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The loss or change in a person's sense of taste and smell is something that can happen to people who have had COVID-19. It's a common symptom with other viruses, including influenza, but it's happening at a much larger magnitude due to the scale of the COVID-19 pandemic.
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Current estimates indicate that 20% of people with COVID-19 will experience some alteration of their sense of taste and smell.
"On top of that, about another 20% of folks will come down with some prolonged version of this that can sometimes last for several weeks to several months," says Dr. Greg Vanichkachorn, a Mayo Clinic occupational medicine specialist.
The good news is that, over time, roughly 95% of those people can expect improvement in taste and smell in less than a year. And with help, the recovery of those senses can be sped up even more.
"There have been a lot of different therapies out there and touted for help with this, and we've combed through all the research. But the thing that we have seen to be the most effective, both in practice and in research, is something called 'olfactory retraining,'" says Dr. Vanichkachorn.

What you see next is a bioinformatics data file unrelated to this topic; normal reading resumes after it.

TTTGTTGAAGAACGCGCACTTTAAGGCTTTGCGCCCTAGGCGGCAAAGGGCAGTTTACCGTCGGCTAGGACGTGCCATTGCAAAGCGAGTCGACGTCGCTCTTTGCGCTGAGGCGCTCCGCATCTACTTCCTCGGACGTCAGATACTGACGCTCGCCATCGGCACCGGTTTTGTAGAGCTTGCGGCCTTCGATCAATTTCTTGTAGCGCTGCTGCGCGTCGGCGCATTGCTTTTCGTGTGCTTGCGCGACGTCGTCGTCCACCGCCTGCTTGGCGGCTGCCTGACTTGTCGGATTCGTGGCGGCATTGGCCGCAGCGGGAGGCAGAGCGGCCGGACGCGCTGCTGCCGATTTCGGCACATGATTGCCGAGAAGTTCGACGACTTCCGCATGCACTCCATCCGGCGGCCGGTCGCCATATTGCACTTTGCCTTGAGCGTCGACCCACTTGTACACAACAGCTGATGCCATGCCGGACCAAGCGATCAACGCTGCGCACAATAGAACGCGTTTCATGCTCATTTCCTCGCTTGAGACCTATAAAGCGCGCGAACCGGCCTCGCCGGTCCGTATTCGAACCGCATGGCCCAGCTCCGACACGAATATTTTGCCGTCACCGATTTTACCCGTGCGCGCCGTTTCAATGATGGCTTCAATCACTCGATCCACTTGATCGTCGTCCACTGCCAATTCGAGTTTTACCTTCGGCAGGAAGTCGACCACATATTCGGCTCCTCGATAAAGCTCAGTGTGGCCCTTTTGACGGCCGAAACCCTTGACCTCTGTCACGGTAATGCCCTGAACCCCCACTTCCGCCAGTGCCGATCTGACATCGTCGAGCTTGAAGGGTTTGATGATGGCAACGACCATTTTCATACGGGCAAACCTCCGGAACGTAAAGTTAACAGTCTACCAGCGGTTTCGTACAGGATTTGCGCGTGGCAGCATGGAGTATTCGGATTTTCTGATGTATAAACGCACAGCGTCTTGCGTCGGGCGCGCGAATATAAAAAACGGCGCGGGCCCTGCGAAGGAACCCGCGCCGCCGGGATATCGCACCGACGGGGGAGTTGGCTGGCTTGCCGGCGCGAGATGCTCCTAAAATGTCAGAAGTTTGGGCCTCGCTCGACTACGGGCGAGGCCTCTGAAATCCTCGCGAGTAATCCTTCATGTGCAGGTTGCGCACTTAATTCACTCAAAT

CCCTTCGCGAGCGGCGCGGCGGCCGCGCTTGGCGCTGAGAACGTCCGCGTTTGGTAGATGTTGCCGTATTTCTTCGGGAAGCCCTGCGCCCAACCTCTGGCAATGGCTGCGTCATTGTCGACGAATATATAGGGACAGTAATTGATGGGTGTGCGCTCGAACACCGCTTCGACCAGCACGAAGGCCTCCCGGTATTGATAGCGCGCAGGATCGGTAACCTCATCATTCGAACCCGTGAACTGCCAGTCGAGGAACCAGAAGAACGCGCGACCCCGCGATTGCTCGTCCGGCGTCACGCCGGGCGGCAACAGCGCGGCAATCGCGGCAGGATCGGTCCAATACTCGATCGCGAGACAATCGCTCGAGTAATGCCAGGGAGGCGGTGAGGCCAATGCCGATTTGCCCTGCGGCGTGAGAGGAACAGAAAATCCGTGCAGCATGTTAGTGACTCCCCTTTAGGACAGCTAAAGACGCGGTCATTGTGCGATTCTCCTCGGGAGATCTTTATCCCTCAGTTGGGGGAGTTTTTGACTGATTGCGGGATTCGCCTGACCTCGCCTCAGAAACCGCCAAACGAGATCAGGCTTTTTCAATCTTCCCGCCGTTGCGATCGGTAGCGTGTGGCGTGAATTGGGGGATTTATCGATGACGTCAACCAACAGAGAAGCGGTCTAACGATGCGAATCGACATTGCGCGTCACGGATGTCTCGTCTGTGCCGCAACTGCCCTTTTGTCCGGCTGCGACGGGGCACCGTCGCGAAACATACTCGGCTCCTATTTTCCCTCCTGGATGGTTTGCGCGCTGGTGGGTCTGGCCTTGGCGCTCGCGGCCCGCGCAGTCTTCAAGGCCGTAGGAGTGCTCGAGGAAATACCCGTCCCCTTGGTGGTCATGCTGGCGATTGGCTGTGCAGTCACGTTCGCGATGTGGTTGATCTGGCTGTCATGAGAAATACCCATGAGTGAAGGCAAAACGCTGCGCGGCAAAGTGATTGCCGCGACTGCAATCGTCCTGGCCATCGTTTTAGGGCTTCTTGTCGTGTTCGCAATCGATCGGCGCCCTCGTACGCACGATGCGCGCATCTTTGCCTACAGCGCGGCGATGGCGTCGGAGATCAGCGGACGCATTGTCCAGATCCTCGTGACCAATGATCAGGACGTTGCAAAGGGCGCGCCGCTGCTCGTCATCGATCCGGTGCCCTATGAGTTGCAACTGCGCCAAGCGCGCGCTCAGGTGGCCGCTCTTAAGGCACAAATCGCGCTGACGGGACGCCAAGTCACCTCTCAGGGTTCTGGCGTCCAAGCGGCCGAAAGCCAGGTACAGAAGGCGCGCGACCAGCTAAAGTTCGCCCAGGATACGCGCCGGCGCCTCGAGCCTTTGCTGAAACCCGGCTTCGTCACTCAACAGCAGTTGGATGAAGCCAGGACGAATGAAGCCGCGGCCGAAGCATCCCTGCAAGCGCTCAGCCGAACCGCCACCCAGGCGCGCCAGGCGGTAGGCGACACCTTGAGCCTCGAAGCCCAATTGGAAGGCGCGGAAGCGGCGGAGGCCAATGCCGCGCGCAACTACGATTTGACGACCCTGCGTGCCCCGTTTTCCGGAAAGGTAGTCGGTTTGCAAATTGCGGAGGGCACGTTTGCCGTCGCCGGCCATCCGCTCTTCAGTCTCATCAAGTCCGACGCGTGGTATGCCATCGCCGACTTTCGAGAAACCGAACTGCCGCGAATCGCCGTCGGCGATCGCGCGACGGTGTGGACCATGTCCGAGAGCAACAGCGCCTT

The nerves involved in taste and smell can heal and regrow. It's called "neuroplasticity."
"So the idea is that if we can challenge those nerves with different smells, that will help them regrow in the proper fashion," says Dr. Vanichkachorn.
Olfactory retraining involves smelling specific substances to do that.
"And those substances are clove, lemon, eucalyptus and rose. And what we recommend is that patients smell these substances for 15 seconds, twice a day for several weeks or several months. And this has been associated with significant improvements in the ability to taste and smell," says Dr. Vanichkachorn.
One resource that experts say can be a big help is the website abscent.org. It's a nonprofit group that provides smell training tools and support for patients.
For the safety of its patients, staff and visitors, Mayo Clinic has strict masking policies in place. Anyone shown without a mask was either recorded prior to COVID-19 or recorded in a nonpatient care area where social distancing and other safety protocols were followed.
Information in this post was accurate at the time of its posting. Due to the fluid nature of the COVID-19 pandemic, scientific understanding, along with guidelines and recommendations, may have changed since the original publication date.
For more information and all your COVID-19 coverage, go to the Mayo Clinic News Network and mayoclinic.org.
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